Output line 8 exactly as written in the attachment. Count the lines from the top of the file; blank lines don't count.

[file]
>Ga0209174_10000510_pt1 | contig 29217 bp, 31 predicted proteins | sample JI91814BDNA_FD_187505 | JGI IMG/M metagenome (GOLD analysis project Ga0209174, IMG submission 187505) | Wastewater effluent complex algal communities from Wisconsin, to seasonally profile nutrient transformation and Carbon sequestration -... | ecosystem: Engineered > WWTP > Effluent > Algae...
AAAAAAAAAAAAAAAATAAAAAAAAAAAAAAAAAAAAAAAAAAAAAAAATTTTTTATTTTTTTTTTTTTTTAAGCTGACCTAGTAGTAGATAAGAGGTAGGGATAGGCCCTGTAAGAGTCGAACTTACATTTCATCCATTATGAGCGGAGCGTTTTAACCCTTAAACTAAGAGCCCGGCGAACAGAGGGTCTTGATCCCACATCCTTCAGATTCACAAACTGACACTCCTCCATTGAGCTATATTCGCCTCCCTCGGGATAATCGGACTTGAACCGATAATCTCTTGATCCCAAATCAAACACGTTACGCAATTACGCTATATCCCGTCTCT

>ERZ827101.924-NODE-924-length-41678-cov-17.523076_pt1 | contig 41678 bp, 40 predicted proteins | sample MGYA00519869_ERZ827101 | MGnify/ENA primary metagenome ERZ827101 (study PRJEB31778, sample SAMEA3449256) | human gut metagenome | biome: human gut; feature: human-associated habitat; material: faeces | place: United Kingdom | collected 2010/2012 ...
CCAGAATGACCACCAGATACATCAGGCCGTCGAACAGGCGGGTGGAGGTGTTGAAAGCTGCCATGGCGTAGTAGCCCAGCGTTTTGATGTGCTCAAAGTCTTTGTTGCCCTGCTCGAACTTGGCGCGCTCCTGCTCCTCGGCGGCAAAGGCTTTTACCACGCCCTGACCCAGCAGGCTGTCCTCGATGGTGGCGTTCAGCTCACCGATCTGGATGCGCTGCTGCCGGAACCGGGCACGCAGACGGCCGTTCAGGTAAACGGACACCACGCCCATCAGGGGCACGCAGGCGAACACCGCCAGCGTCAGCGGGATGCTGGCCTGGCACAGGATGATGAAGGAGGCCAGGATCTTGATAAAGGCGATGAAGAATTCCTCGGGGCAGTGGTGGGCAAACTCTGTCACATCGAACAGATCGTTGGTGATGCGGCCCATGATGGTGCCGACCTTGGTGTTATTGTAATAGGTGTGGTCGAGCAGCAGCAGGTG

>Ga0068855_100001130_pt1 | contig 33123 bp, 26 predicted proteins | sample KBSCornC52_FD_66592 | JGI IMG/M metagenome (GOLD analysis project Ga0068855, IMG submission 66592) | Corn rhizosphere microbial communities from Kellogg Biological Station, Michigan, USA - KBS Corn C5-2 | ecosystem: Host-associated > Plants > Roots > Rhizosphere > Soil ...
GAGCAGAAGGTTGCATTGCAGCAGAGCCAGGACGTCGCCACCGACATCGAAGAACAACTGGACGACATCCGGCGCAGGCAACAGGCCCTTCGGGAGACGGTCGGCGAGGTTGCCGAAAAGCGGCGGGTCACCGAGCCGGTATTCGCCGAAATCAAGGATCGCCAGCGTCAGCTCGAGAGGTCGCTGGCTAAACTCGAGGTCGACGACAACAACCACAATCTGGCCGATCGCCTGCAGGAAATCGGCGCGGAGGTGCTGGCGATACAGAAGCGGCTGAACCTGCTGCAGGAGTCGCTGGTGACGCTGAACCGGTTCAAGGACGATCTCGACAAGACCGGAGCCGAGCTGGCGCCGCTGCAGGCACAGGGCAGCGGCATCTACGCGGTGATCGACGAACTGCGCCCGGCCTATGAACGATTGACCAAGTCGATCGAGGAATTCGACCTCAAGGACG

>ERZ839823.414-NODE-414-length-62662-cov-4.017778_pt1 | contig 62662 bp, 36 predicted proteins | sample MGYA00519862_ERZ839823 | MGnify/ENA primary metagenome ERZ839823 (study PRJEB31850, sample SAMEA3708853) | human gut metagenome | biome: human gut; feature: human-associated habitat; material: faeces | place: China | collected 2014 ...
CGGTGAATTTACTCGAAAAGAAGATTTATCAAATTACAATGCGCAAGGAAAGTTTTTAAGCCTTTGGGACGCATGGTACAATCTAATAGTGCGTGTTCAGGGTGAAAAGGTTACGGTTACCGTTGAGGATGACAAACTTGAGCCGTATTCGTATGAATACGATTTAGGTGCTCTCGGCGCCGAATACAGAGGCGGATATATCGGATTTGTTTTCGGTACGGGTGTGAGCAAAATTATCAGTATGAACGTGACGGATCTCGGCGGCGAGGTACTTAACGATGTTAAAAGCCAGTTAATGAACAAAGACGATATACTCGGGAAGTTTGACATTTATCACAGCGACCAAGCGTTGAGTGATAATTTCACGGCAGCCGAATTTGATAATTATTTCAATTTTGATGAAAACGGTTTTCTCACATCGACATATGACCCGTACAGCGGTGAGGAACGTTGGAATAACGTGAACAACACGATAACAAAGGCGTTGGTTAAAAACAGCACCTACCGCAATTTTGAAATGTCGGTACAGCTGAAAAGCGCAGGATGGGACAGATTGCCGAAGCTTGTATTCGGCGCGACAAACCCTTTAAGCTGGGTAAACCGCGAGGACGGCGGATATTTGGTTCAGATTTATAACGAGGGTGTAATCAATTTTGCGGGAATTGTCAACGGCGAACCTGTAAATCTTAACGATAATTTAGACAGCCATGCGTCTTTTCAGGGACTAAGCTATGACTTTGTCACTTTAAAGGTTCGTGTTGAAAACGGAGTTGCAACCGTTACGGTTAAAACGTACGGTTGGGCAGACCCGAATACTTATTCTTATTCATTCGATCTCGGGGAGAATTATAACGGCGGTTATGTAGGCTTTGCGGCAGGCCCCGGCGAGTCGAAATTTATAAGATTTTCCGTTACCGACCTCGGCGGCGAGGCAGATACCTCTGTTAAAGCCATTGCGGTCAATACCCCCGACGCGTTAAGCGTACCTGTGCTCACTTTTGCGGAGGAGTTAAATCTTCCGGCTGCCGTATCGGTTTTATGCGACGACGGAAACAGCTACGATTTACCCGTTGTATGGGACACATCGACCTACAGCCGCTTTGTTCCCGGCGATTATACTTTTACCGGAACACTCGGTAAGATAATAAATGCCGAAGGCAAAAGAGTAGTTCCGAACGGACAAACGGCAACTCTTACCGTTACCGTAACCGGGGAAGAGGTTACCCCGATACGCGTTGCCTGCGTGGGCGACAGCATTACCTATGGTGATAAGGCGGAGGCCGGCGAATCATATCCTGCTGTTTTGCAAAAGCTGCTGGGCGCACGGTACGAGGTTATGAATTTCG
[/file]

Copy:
CGGTGAATTTACTCGAAAAGAAGATTTATCAAATTACAATGCGCAAGGAAAGTTTTTAAGCCTTTGGGACGCATGGTACAATCTAATAGTGCGTGTTCAGGGTGAAAAGGTTACGGTTACCGTTGAGGATGACAAACTTGAGCCGTATTCGTATGAATACGATTTAGGTGCTCTCGGCGCCGAATACAGAGGCGGATATATCGGATTTGTTTTCGGTACGGGTGTGAGCAAAATTATCAGTATGAACGTGACGGATCTCGGCGGCGAGGTACTTAACGATGTTAAAAGCCAGTTAATGAACAAAGACGATATACTCGGGAAGTTTGACATTTATCACAGCGACCAAGCGTTGAGTGATAATTTCACGGCAGCCGAATTTGATAATTATTTCAATTTTGATGAAAACGGTTTTCTCACATCGACATATGACCCGTACAGCGGTGAGGAACGTTGGAATAACGTGAACAACACGATAACAAAGGCGTTGGTTAAAAACAGCACCTACCGCAATTTTGAAATGTCGGTACAGCTGAAAAGCGCAGGATGGGACAGATTGCCGAAGCTTGTATTCGGCGCGACAAACCCTTTAAGCTGGGTAAACCGCGAGGACGGCGGATATTTGGTTCAGATTTATAACGAGGGTGTAATCAATTTTGCGGGAATTGTCAACGGCGAACCTGTAAATCTTAACGATAATTTAGACAGCCATGCGTCTTTTCAGGGACTAAGCTATGACTTTGTCACTTTAAAGGTTCGTGTTGAAAACGGAGTTGCAACCGTTACGGTTAAAACGTACGGTTGGGCAGACCCGAATACTTATTCTTATTCATTCGATCTCGGGGAGAATTATAACGGCGGTTATGTAGGCTTTGCGGCAGGCCCCGGCGAGTCGAAATTTATAAGATTTTCCGTTACCGACCTCGGCGGCGAGGCAGATACCTCTGTTAAAGCCATTGCGGTCAATACCCCCGACGCGTTAAGCGTACCTGTGCTCACTTTTGCGGAGGAGTTAAATCTTCCGGCTGCCGTATCGGTTTTATGCGACGACGGAAACAGCTACGATTTACCCGTTGTATGGGACACATCGACCTACAGCCGCTTTGTTCCCGGCGATTATACTTTTACCGGAACACTCGGTAAGATAATAAATGCCGAAGGCAAAAGAGTAGTTCCGAACGGACAAACGGCAACTCTTACCGTTACCGTAACCGGGGAAGAGGTTACCCCGATACGCGTTGCCTGCGTGGGCGACAGCATTACCTATGGTGATAAGGCGGAGGCCGGCGAATCATATCCTGCTGTTTTGCAAAAGCTGCTGGGCGCACGGTACGAGGTTATGAATTTCG